in the Court of Appeals 13 March 2019.
by respondent from order entered 18 June 2018 by Judge
William F. Southern, III in District Court, Surry County No.
09 JA 64.
Clark Fischer, for appellee William Brickel (Custodian), et
Parent Defender Annick Lenoir-Peek for respondent-mother.
appeals order staying proceedings and purporting to transfer
jurisdiction of this child custody proceeding under Chapter
7B to Tennessee. We affirm.
July 2009, DSS filed a petition alleging Jane was a neglected
juvenile, and on 18 September 2009 the trial court
adjudicated her as neglected. In a review hearing order, on
17 December 2009, the trial court noted Jane was "in the
care of a maternal great aunt [, Ms. Brickel, ] the placement
has gone well[, ]" and Mother was now residing in
Virginia. Jane continued to do well with her aunt, as noted
in the 22 April 2010 permanency planning order. On 8 July
2010, the trial court entered another permanency planning
order which found Mother was not present at the hearing and
it was not known where she was "residing."
six months later, on 19 January 2011, the trial court found
that Jane had been residing with the Brickels since September
of 2009, placement had "gone well and the BRICKELS have
expressed a willingness and desire to continue to provide
care and placement for the child." Mother had not been
in contact with DSS, and DSS was relieved of reunification
efforts. The permanent plan for Jane was "custody and
guardianship with a relative[.]" The trial court ordered
the Brickels receive "legal and physical care, custody,
and control of" Jane, appointed the Brickels as joint
guardians of Jane, "released and discharged"
Mother's attorney, and waived future review hearings. On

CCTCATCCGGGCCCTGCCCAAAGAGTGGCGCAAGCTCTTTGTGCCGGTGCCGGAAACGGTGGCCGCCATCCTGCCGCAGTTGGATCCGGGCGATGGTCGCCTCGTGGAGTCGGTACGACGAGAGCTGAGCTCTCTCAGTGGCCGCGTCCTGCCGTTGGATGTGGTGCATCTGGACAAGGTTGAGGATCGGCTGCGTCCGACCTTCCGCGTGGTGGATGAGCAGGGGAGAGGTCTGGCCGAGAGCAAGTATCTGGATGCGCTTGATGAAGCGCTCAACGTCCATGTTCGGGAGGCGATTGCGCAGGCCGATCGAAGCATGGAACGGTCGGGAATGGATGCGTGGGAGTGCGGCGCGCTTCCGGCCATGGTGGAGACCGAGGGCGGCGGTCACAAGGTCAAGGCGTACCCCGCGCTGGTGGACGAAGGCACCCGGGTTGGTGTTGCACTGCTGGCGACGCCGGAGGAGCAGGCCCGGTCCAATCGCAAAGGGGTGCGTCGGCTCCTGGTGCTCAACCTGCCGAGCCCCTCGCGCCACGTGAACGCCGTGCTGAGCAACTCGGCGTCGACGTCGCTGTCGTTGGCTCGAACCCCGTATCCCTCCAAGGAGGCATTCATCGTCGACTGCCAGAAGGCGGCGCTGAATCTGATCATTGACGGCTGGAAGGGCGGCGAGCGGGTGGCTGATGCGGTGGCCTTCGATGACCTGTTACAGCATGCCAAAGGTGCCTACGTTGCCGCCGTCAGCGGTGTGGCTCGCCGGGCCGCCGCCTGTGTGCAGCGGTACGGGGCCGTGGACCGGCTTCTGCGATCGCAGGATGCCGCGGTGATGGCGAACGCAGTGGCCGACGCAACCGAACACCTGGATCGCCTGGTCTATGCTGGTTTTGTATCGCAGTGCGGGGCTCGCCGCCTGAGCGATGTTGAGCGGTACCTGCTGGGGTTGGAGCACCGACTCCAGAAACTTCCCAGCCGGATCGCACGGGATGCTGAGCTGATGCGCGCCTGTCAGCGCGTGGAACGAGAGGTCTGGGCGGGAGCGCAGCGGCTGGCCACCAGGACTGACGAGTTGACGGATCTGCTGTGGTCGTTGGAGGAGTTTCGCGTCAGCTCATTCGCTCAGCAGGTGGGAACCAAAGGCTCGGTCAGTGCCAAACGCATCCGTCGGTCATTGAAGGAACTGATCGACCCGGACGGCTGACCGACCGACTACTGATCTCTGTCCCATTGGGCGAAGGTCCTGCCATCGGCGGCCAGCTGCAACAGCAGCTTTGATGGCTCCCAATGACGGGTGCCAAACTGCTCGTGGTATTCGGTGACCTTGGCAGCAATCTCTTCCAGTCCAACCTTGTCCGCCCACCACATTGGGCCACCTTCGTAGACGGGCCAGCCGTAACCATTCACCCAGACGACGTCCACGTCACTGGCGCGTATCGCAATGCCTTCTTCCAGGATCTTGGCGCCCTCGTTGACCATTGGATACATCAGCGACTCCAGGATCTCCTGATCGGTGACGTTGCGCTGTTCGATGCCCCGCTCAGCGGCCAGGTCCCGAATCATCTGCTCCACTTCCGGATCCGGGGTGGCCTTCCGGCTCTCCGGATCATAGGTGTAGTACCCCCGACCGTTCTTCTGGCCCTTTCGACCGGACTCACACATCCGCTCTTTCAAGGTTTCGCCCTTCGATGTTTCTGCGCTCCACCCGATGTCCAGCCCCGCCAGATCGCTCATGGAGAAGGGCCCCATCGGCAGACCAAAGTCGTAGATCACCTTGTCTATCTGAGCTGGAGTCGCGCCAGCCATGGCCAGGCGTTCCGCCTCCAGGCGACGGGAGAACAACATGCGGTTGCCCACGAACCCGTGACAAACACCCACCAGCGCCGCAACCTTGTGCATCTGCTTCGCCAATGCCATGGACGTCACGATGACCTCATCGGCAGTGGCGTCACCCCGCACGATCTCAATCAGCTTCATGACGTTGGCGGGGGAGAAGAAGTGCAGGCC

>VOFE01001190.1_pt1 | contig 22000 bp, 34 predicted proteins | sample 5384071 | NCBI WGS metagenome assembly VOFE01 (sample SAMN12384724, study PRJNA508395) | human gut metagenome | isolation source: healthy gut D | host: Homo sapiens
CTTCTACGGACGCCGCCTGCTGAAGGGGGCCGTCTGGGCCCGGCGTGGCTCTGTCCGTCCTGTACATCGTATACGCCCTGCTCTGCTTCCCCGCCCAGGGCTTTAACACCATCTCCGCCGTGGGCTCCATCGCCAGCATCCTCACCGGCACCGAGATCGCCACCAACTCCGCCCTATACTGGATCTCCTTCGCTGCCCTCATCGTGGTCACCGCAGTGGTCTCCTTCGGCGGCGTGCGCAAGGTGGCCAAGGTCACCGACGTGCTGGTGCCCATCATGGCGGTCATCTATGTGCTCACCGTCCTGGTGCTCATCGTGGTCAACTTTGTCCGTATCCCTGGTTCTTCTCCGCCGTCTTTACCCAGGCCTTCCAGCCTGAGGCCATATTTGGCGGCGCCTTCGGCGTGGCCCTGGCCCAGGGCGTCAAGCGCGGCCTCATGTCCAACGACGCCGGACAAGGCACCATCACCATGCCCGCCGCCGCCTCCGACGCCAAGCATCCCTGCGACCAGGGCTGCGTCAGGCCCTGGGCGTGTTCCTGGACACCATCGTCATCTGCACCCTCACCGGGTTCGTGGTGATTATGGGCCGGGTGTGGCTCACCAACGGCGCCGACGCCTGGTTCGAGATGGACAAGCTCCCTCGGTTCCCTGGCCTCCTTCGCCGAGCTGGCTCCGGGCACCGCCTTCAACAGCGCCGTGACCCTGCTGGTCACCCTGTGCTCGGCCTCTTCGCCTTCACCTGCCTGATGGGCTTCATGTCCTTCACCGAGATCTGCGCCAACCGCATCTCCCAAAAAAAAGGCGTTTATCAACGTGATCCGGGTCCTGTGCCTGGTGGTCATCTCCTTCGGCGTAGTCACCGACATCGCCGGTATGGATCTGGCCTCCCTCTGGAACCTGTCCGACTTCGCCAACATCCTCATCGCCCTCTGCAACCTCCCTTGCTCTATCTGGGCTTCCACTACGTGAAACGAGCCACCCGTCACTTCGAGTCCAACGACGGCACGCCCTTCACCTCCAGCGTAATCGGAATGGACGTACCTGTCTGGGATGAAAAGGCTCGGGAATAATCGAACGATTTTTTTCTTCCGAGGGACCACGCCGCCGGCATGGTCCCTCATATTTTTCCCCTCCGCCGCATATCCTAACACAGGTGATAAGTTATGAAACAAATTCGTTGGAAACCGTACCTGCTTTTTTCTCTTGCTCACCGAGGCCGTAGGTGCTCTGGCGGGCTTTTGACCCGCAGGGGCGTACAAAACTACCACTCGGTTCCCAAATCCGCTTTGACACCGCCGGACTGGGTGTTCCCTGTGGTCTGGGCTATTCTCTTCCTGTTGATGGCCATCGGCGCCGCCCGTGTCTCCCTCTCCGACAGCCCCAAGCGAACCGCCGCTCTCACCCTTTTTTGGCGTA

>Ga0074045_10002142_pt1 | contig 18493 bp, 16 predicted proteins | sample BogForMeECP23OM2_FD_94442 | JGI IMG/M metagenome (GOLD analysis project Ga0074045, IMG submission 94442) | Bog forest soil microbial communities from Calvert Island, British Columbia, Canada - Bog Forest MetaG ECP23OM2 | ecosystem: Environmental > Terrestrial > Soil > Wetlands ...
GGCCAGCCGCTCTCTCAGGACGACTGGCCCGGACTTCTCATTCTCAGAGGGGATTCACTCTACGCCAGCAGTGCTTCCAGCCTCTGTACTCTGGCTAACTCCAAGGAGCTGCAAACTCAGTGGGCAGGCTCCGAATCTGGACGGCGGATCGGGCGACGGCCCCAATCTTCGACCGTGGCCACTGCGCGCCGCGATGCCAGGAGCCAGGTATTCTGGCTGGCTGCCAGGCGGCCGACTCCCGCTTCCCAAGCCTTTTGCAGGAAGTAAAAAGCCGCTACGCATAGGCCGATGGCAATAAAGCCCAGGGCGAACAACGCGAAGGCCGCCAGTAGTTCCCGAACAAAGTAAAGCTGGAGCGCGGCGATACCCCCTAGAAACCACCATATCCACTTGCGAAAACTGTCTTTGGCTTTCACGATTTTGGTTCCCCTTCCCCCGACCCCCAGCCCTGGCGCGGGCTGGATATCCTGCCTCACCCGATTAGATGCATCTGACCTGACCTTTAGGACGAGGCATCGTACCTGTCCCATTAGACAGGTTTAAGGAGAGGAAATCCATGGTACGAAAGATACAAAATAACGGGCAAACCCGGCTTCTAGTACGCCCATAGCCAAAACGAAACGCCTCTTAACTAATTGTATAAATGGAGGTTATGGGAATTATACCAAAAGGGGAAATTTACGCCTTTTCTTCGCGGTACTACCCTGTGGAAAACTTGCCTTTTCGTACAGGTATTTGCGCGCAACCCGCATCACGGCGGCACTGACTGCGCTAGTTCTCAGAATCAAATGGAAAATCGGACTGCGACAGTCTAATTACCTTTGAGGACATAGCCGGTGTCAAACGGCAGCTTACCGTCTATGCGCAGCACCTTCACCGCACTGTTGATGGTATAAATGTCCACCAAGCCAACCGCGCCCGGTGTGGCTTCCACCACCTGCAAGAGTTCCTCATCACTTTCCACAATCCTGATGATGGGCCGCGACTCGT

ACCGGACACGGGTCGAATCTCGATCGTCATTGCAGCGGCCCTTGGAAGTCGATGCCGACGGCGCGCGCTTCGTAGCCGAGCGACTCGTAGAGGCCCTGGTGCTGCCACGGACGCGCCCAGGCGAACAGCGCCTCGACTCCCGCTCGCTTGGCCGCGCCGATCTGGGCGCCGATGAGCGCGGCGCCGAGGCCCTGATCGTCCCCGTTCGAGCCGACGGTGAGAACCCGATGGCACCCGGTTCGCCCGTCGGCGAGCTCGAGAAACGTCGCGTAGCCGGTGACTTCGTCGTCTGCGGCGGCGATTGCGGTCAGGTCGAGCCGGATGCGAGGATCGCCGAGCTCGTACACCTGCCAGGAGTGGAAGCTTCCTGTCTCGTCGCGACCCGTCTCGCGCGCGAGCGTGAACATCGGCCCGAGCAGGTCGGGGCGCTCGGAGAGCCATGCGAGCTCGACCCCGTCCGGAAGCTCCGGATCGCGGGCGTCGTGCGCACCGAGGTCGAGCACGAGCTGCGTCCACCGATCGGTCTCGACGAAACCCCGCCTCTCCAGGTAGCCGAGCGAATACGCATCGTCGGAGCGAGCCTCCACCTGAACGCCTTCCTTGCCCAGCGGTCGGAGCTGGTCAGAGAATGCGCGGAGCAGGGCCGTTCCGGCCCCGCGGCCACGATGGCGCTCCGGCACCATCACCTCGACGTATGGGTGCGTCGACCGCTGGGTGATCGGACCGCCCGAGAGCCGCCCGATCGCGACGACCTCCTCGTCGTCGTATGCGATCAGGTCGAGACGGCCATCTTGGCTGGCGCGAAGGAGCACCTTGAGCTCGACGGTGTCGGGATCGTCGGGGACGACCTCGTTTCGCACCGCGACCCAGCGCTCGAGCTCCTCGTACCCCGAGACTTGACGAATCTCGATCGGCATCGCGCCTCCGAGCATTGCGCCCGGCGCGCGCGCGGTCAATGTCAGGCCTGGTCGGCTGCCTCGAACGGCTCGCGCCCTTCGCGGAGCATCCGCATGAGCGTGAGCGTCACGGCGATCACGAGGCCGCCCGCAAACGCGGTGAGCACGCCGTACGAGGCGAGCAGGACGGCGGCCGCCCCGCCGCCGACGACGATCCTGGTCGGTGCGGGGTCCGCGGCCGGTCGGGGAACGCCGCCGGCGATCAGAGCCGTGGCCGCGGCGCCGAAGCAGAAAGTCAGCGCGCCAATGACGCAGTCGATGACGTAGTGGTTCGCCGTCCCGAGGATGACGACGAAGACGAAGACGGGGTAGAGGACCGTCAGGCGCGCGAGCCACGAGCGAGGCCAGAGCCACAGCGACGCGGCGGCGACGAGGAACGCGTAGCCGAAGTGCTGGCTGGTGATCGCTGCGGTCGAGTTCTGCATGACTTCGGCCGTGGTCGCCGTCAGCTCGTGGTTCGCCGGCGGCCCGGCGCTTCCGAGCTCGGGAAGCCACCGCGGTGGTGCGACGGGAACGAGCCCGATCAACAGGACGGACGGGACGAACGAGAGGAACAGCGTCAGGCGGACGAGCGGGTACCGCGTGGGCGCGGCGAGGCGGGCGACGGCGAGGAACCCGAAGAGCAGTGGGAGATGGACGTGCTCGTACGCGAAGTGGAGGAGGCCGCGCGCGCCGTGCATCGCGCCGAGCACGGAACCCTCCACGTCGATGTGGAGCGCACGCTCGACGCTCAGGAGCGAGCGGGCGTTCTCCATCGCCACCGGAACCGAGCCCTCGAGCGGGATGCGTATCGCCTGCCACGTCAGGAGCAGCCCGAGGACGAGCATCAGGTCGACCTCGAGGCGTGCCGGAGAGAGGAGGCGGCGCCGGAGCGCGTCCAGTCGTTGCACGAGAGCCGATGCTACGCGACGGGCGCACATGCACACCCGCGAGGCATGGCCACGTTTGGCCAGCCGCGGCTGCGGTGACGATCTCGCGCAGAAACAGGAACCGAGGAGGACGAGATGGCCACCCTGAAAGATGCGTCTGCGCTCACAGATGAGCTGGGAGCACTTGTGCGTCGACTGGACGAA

6 August 2014, Mother and the Brickels entered into a consent
order agreeing Jane would remain in the custody of the
Brickels, and Mother would have visitation. The consent order
noted that in late 2013 or early 2014, the Brickels had moved
years later, in November of 2017, the Brickels filed a motion
in Tennessee to register the North Carolina custody order and
modify custody; Mother then filed a motion in Tennessee to
dismiss the Brickels' motion. Mother also filed three
pro se motions in North Carolina between December of
2017 and January of 2018: (1) a motion for review requesting
an "emergency" revocation of the Brickels as
guardians and that she be appointed as Jane's guardian;
(2) a motion and order to show cause claiming the Brickels
had violated the custody agreement; and (3) a motion
requesting North Carolina to invoke jurisdiction as it was
the "more appropriate forum[.]" (Original in all
caps.) Meanwhile, before any of Mother's motions in North
Carolina were heard, by January of 2018, Tennessee had
entered orders assuming jurisdiction of custody and modifying
Mother's visitation. Mother was present and testified at
the hearing in Tennessee regarding its jurisdiction, and the
Tennessee court found that none of the parties nor Jane had
lived in North Carolina since 2014. The Brickels then filed a
motion in North Carolina to "stay" Mother's
pending motions or to transfer jurisdiction to Tennessee
because North Carolina was an "inconvenient forum[,
]" and on 18 June 2018, the North Carolina trial court
allowed the Brickels' motion to "stay" and
"transfer" jurisdiction based on North Carolina
being an inconvenient forum. Mother appeals.
argues that we have jurisdiction to consider this appeal
under North Carolina General Statutes § 7B-1001(a)(2),
which allows appeal of "[a]ny order, including the
involuntary dismissal of a petition, which in effect
determines the action and prevents a judgment from which
appeal might be taken," N.C. Gen. Stat. §
7B-1001(a)(2) (2017),  and because it is a final order. As far as
North Carolina is concerned, the order on appeal is final,
since it does not leave the case open "for further
action by the trial court in order to settle and determine
the entire controversy[, ]" Veazey v. City of
Durham, 231 N.C. 357, 362, 57 S.E.2d 377, 381 (1950),
but rather "transfers" the matter to Tennessee. We
therefore have jurisdiction to consider Mother's appeal.
is another unusual procedural twist to this case. We note
that while this case was initiated by DSS because of an
investigation of neglect, DSS is not a party to this appeal
nor did a guardian ad litem participate on behalf of
Jane. The only parties appearing or participating before the
trial court and this Court are Mother and the Brickels. But
this case was never transferred as a Chapter 50 ...